RP – Ken Giles ($13)                      (E+,K+,SV)
(BABS) A few bad post-season performances and he’s suddenly persona non-grata? Unless that completely messed with his head, this is the same skill set as closers like Kenley Jansen ($25), Craig Kimbrel ($22), and even Roberto Osuna ($22).

CA – Mike Zunino ($11)                 M (P+)
(BABS) These are Khris Davis skills in fewer at bats. I was committed to stay out of the catcher bargain bin and Zunino is on several of my teams this year.

SP – Zack Godley ($11)                  M (ER,k)
(BABS) Godley pulls up the rear of the asset group led by teammate Greinke. He was on my target list, so I grabbed him; Greinke was not, but I couldn’t pass up that price. Not thrilled with multiple arms from the same rotation, and that humidor better darn well perform as advertised.

CA – Salvador Perez ($8)               F (p,a)
(BABS) Perez is in the same asset group as players like Evan Gattis ($12), Kyle Seager ($14), Jonathan Schoop ($17) and even George Springer ($32). My $19 catcher tandem hit 52 HRs last year.

2B – Paul DeJong ($7)                    F (PW,a | e)
(BABS) Though he’s not a fully formed commodity yet, early returns put him in the same asset group as Justin Smoak ($12), Nick Castellanos ($13), Brian Dozier ($28) and Edwin Encarnacion ($29).

SS – Tim Anderson ($6)                F (S+,a)
(CORE) Anderson is the only member of this high-end asset group, however his performance to date doesn’t seem to support BABS’ lofty optimism (she thinks he could earn 4-5 times what I paid for him). It’s a gamble, but I am curious what she sees in him.

OF – Victor Robles ($4)                 M (SB,AV | EX)
(6MO) You can look at the Washington depth chart and wonder where his path to playing time is. I laugh. Is he not better than Michael Taylor? Are we confident that Adam Eaton is healthy and productive? Can we count on Bryce Harper for 550 AB? Robles is in the same asset group as A.J. Pollock ($16) and Lorenzo Cain ($19).

RP – Fernando Rodney ($4)          (e,KK,sv-)
(CORE) No, I do not have faith that Rodney will hold down the closer role all year. But I was not going to pay up for risky closers and this $4 investment actually did save 39 games last year. I plan to buy saves as I need them during the year.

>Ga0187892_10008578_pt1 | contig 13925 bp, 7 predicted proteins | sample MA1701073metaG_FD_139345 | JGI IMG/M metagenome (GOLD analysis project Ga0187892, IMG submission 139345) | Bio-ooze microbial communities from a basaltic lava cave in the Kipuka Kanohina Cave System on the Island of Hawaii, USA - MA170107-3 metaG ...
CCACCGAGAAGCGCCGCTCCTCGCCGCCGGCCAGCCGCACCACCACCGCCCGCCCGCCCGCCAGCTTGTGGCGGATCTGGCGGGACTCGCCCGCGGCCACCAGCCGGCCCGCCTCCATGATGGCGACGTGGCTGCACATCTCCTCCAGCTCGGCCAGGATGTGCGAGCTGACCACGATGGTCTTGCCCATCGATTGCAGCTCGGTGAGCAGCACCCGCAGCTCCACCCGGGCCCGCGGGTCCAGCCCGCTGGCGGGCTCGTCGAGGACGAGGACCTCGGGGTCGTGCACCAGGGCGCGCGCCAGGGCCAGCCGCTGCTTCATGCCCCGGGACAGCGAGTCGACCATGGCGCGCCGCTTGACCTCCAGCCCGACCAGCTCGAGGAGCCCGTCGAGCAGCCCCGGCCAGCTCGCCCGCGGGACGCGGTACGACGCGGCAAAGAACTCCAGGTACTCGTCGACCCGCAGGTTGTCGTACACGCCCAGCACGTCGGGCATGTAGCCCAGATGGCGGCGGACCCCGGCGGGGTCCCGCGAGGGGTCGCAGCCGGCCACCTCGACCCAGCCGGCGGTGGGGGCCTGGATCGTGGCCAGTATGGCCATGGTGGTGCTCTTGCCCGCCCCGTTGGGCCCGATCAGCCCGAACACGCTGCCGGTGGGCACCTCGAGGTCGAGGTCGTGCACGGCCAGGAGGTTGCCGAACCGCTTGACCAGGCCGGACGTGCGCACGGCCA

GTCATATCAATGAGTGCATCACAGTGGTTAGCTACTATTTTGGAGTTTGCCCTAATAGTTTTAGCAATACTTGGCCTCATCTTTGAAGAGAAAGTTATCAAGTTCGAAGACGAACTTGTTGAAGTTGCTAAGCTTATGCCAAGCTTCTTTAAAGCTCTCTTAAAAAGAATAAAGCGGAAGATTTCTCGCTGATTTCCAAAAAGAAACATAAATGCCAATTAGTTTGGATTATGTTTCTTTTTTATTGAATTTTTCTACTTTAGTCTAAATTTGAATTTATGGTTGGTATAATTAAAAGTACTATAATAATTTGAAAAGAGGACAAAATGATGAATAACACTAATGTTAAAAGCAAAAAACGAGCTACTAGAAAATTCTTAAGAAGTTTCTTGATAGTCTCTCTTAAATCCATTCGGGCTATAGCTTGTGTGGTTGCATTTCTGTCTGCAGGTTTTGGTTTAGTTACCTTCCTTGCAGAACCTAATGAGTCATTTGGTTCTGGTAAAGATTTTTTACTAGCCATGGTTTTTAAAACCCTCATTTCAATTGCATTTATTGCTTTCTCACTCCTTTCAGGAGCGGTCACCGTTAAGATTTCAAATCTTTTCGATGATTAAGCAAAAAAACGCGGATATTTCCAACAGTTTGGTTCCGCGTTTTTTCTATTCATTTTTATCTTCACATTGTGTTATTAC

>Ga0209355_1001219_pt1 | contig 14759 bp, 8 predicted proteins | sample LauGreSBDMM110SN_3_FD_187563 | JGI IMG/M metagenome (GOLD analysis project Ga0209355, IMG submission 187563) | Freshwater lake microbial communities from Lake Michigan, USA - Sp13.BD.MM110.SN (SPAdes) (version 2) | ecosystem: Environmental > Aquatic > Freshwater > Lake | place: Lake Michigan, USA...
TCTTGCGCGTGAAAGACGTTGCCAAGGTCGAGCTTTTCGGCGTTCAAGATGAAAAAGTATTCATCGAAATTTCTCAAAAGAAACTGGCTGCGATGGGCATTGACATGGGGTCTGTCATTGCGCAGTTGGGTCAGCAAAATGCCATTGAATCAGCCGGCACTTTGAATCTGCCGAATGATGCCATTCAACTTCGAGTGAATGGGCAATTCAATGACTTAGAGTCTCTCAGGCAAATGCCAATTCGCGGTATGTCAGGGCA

OF – Randall Grichuk ($3)              M (P+)
(BABS) Here is yet another extreme power option in the same group as Davis and Zunino. I am accumulating some OBP risk but happy to have banked Votto and Freeman.

SP – Walker Buehler ($3)             (e,KK | EX)
(6MO) If there is one rotation where you can count on DL stays opening up new paths to playing time, it is the Dodgers. Note that Buehler’s skills comps include Yu Darvish ($23), Chris Archer ($22) and teammate Rich Hill ($14).

MI – Brandon Crawford ($2)        F (a)
(BABS) This spring’s promos trumpeted that Crawford had essentially the same skills profile as Didi Gregorius but could be drafted 220 picks later. Perhaps the market has cooled on Didi because Brandon cost only $6 less.

UT – Ryan McMahon ($2)              F (p,AV | EX)
(6MO) The Carlos Gonzalez signing tightened things up a bit in Colorado, but I still trust that the at-bats will come. McMahon shares his asset group with players like Manny Machado ($31) and Anthony Rizzo ($37).

3B – Yangervis Solarte ($1)          M (AV | INJ)
(BABS) This was a positional flexibility play. For a buck, I’ve got a guy who can cover three positions and might even have some upside with the move to Toronto.

OF – Mikie Mahtook ($1)               F (p,SB | e)
I’m not sure where Mahtook falls, but he represents the sole member of an intriguing asset group.

SP – Steve Matz ($1)                        M (e | INJ,e)
(BABS) In dollar days, you always look for upside. There were two dozen pitchers in this asset group who had higher market values, from Marcus Stroman ($7) to Jake Arrieta ($12). I’ll take my chances on his health.

SP – Jack Flaherty ($1)                   M (e,k | EX)
(6MO) Yes, he just got sent down, but this is the asset group with names like Jose Berrios ($12), Gerrit Cole ($25) and even Justin Verlander ($26). He’ll be back.

SP – Brad Peacock ($1)                  M (e,k)
(BABS) Ditto here. While Peacock seems buried in the Houston depth chart, Astros starters have spent their fair share of time on the DL. Worst case, he could become another Chad Green, which wouldn’t be horrible.

Rsv – Michael Kopech                   (e,KK | EX)
(6MO) One of the top pitching prospects in the game, and sharing an elite asset group.

Rsv – Wilmer Flores                      M (p,a | inj-)
(BABS) Multi-positional and 3B insurance. Nice asset group too (see: Salvador Perez above).

Rsv – Ryan Madson                         (ER,k,sv-)
(6MO) I probably should have drafted more closer speculations, but there should be plenty available as the season progresses. Besides, Sean Doolittle’s health doesn’t scare anyone.

Rsv – Brandon Woodruff              M (|inj-,EX)
(6MO) I look up and down the Brewers rotation and can’t find anyone who gives me long-term confidence. Woodruff will get his innings.

Rsv – Andrew Triggs                      M (e | INJ,e)
(6MO) High-skilled pitcher in the minors, but injuries have scuffled him a bit in the bigs. He’s pitched well this spring, despite a 4.70 ERA (thanks to a 46 percent strand rate).

Rsv – Ryan Borucki                        (ER | EX)
(6MO) Borucki’s minor league BABS rating was a cool (E+). Admittedly, he’s a long way from Toronto, but pick #29 is all about deep speculations.